WASHINGTON, D.C. (DTN) -- New York Mercantile Exchange oil futures nearest to delivery and Intercontinental Exchange Brent futures pulled back in overnight trade following Monday's surge, while the Organization of the Petroleum Exporting Countries and a Russia-led group of 10 countries finalized a nine-month agreement to curb oil production by a combined 1.2 million bpd, rolling over their December 2018 deal.
At 9 a.m. EDT, NYMEX August West Texas Intermediate futures were down $0.70 near $58.40 per barrel (bbl), with the ICE September Brent contract $0.60 lower near 464.45 bbl. NYMEX August ULSD futures were down 1.8cts near $1.9355 gallon, and the August RBOB contract slid 2.55cts to $1.9050 gallon.
Oil futures moved lower Tuesday morning, weighed down by demand concerns after Monday's release of bearish global manufacturing data, even as OPEC reached an agreement with partners outside the cartel on continuing supply cuts until March 31, 2020. The deal was approved by Russia and nine other non-OPEC producers on Tuesday that are now expected to ratify the agreement.
OPEC also surprised the markets by signing a long-proposed charter on cooperation with non-OPEC members, formalizing its alliance with Russia in the early hours Tuesday, even as the proposal faced opposition from some of the cartel's long-standing members.
"The nine-month extension is a recognition that the first quarter is likely to see soft demand and exiting in December would have been unwise," said the Saudi energy minister on Tuesday, adding that his country would continue to lead by example on the cuts.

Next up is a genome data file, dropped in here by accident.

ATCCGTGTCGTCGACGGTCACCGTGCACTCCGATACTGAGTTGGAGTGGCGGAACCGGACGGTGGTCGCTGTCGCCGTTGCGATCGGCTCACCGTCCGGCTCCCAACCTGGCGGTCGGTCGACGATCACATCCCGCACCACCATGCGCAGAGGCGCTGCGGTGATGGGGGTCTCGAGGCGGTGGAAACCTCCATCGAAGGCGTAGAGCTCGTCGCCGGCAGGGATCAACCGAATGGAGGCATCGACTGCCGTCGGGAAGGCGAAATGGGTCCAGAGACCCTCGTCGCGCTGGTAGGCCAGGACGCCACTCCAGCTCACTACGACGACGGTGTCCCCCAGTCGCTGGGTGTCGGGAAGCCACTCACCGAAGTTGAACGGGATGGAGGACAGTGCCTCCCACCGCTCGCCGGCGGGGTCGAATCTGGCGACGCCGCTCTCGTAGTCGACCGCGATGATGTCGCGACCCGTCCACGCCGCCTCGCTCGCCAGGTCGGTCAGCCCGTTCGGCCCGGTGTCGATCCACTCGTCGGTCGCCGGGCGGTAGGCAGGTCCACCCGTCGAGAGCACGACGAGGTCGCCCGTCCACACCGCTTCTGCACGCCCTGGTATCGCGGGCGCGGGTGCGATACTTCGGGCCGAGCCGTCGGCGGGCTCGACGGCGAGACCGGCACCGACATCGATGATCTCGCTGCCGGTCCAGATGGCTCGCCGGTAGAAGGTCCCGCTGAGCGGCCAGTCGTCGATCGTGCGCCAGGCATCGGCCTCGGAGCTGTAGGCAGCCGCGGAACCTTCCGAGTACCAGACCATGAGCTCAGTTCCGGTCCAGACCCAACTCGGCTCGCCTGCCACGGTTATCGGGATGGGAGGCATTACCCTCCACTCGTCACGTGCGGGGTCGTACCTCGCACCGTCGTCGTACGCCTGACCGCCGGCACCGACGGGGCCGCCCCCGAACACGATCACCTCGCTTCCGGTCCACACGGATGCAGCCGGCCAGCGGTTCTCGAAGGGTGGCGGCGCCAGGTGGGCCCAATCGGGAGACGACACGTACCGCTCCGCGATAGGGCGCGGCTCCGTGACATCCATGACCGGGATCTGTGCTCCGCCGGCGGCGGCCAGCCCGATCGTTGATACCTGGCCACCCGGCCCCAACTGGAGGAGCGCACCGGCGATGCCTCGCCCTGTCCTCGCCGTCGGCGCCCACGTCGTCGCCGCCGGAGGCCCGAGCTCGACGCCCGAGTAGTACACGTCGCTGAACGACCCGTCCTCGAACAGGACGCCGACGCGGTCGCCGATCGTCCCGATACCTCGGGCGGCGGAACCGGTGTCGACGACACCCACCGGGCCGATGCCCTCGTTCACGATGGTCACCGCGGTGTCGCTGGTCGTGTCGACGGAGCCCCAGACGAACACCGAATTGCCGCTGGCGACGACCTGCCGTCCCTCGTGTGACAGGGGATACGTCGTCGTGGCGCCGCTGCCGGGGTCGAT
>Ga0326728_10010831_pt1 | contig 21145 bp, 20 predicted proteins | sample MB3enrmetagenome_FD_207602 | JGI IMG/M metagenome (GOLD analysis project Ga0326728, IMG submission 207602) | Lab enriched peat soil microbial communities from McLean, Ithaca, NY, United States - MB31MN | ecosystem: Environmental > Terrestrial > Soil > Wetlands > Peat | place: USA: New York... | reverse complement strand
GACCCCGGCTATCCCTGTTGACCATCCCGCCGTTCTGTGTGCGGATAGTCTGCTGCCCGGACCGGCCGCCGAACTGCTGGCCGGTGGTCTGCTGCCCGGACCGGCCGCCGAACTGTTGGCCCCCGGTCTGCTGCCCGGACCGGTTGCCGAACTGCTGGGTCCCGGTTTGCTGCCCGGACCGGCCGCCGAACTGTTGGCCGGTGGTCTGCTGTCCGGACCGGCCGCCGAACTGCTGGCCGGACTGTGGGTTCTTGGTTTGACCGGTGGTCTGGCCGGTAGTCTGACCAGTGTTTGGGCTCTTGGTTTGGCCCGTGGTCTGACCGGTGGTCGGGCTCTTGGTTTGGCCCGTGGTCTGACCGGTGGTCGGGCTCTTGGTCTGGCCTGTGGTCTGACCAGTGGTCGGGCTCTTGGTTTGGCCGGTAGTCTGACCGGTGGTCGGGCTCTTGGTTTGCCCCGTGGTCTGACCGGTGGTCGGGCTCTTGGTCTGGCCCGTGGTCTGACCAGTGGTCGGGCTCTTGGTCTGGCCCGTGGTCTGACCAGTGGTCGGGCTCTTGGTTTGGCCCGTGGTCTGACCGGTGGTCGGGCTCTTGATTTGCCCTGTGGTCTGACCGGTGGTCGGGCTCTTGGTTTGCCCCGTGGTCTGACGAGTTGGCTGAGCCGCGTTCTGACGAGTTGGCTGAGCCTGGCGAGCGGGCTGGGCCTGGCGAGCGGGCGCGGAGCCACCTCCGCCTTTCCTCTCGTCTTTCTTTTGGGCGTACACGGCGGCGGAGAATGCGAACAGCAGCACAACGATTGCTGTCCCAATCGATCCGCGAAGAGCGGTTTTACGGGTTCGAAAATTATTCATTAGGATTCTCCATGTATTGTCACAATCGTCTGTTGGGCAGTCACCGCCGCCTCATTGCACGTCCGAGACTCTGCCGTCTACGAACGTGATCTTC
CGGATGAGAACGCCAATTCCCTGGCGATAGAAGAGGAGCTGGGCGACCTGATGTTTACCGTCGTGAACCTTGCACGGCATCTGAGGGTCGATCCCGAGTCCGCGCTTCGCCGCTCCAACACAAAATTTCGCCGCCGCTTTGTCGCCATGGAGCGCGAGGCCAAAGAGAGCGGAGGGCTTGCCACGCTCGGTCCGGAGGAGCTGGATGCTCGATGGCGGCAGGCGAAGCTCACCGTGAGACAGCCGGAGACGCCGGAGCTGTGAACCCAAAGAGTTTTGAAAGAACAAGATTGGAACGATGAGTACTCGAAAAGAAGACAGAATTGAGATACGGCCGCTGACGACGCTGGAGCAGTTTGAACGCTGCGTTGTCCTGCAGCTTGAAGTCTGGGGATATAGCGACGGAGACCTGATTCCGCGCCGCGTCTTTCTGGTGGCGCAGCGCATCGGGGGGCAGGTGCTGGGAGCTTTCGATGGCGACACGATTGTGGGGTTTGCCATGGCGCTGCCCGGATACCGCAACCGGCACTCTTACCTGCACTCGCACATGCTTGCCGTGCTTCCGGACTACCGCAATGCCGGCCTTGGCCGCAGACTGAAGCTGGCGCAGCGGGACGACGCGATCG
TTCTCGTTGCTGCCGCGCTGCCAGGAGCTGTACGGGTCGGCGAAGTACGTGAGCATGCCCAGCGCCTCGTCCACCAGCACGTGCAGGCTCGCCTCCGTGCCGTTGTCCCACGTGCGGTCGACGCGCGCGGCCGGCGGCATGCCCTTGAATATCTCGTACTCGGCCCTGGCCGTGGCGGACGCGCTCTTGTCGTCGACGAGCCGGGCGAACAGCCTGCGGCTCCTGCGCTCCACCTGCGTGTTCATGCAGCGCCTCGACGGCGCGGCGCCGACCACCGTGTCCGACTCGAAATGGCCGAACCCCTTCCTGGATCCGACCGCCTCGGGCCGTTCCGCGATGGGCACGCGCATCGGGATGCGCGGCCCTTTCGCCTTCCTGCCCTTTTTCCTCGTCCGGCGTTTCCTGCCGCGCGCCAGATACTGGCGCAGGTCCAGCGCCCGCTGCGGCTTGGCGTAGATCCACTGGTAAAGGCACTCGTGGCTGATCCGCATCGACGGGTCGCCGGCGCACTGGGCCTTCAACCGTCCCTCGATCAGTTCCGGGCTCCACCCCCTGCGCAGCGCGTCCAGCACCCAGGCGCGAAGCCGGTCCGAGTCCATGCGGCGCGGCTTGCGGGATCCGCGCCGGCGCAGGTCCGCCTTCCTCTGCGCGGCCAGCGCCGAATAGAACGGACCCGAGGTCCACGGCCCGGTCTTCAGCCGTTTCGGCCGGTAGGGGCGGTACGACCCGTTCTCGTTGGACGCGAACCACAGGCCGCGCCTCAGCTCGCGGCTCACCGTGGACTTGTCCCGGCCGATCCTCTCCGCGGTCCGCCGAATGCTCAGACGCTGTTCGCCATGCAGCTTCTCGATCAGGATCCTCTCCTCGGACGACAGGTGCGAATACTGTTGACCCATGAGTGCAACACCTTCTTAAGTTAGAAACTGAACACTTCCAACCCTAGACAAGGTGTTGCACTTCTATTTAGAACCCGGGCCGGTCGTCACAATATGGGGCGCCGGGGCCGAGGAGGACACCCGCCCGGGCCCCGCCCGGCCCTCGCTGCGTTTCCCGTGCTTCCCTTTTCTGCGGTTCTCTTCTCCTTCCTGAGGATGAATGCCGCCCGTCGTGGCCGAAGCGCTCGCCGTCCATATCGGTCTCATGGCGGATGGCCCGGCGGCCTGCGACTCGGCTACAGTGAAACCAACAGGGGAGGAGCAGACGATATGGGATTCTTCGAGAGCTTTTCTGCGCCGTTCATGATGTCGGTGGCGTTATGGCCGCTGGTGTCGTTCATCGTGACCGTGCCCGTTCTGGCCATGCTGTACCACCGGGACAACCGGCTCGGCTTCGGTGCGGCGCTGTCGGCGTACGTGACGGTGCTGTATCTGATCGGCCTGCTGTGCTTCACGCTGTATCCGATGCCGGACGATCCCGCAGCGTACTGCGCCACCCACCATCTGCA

OPEC+ largely exceeded market expectations by extending the current supply agreement for nine months instead of six, as it attempts to balance the market amid heightened concern over slowing global economy and the knock-on effect on fuel demand.
The U.S.-China agreement reached over the weekend to resume trade talks sparked a relief rally in global equities on Monday, sending the S&P 500 to a fresh high and the Dow Jones Industrial Average soaring to a near record. However, market analysts warn trade frictions between the United States and China are likely long-lasting and the same structural risks in trade tensions between the world's largest economies remain unresolved.
A series of bearish reports released Monday showed a weakening global economy, with U.S. factory orders slumped to the lowest level since September 2016, while China's manufacturing activity contracted for the first month in four months. Global Purchasing Manager's Index declined for a 14th straight month to 49.4 in June, the longest decline on record and its lowest point since October 2012. The sharp contrast between the market's optimism and the steep decline in global manufacturing highlight the market's volatility in the coming months.
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